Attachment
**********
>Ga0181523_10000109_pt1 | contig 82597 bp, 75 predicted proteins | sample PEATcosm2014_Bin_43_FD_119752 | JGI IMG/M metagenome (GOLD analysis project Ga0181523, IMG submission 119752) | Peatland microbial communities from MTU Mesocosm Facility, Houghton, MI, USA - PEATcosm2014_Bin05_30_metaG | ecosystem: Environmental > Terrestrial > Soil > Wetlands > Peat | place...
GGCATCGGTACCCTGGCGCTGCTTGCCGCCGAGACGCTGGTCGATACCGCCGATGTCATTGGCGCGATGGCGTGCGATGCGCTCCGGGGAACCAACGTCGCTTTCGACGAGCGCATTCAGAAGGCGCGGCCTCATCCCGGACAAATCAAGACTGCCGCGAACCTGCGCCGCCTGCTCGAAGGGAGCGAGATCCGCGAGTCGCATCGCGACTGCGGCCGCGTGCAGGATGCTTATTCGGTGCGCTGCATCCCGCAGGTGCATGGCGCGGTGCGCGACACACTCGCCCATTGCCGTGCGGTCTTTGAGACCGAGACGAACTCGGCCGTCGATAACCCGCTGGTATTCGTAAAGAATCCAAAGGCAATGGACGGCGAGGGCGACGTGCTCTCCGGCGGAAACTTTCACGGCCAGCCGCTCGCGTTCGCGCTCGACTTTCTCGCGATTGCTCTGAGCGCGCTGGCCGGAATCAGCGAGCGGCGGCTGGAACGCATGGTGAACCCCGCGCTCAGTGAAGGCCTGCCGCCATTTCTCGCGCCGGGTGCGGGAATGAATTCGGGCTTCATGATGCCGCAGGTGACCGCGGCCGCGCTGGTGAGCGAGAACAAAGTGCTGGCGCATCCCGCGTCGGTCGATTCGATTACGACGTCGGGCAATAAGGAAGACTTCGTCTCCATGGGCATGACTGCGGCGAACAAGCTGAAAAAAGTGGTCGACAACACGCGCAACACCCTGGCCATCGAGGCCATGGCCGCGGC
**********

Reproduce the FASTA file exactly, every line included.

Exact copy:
>Ga0181523_10000109_pt1 | contig 82597 bp, 75 predicted proteins | sample PEATcosm2014_Bin_43_FD_119752 | JGI IMG/M metagenome (GOLD analysis project Ga0181523, IMG submission 119752) | Peatland microbial communities from MTU Mesocosm Facility, Houghton, MI, USA - PEATcosm2014_Bin05_30_metaG | ecosystem: Environmental > Terrestrial > Soil > Wetlands > Peat | place...
GGCATCGGTACCCTGGCGCTGCTTGCCGCCGAGACGCTGGTCGATACCGCCGATGTCATTGGCGCGATGGCGTGCGATGCGCTCCGGGGAACCAACGTCGCTTTCGACGAGCGCATTCAGAAGGCGCGGCCTCATCCCGGACAAATCAAGACTGCCGCGAACCTGCGCCGCCTGCTCGAAGGGAGCGAGATCCGCGAGTCGCATCGCGACTGCGGCCGCGTGCAGGATGCTTATTCGGTGCGCTGCATCCCGCAGGTGCATGGCGCGGTGCGCGACACACTCGCCCATTGCCGTGCGGTCTTTGAGACCGAGACGAACTCGGCCGTCGATAACCCGCTGGTATTCGTAAAGAATCCAAAGGCAATGGACGGCGAGGGCGACGTGCTCTCCGGCGGAAACTTTCACGGCCAGCCGCTCGCGTTCGCGCTCGACTTTCTCGCGATTGCTCTGAGCGCGCTGGCCGGAATCAGCGAGCGGCGGCTGGAACGCATGGTGAACCCCGCGCTCAGTGAAGGCCTGCCGCCATTTCTCGCGCCGGGTGCGGGAATGAATTCGGGCTTCATGATGCCGCAGGTGACCGCGGCCGCGCTGGTGAGCGAGAACAAAGTGCTGGCGCATCCCGCGTCGGTCGATTCGATTACGACGTCGGGCAATAAGGAAGACTTCGTCTCCATGGGCATGACTGCGGCGAACAAGCTGAAAAAAGTGGTCGACAACACGCGCAACACCCTGGCCATCGAGGCCATGGCCGCGGC